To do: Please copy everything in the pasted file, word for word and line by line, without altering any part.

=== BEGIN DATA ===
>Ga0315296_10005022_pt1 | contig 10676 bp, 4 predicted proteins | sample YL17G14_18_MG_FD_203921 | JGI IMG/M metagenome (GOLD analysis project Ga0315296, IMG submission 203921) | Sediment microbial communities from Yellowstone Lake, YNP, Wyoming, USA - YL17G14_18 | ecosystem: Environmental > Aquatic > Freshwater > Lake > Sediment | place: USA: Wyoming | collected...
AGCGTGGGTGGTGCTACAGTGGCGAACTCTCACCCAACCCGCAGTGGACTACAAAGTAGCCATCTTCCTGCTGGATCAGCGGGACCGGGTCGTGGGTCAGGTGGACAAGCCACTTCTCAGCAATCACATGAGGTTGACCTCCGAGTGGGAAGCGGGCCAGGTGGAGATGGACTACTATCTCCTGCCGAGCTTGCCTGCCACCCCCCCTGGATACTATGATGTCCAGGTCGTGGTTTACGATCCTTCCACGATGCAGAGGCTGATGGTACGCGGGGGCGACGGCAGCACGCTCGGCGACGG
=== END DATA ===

>Ga0315296_10005022_pt1 | contig 10676 bp, 4 predicted proteins | sample YL17G14_18_MG_FD_203921 | JGI IMG/M metagenome (GOLD analysis project Ga0315296, IMG submission 203921) | Sediment microbial communities from Yellowstone Lake, YNP, Wyoming, USA - YL17G14_18 | ecosystem: Environmental > Aquatic > Freshwater > Lake > Sediment | place: USA: Wyoming | collected...
AGCGTGGGTGGTGCTACAGTGGCGAACTCTCACCCAACCCGCAGTGGACTACAAAGTAGCCATCTTCCTGCTGGATCAGCGGGACCGGGTCGTGGGTCAGGTGGACAAGCCACTTCTCAGCAATCACATGAGGTTGACCTCCGAGTGGGAAGCGGGCCAGGTGGAGATGGACTACTATCTCCTGCCGAGCTTGCCTGCCACCCCCCCTGGATACTATGATGTCCAGGTCGTGGTTTACGATCCTTCCACGATGCAGAGGCTGATGGTACGCGGGGGCGACGGCAGCACGCTCGGCGACGG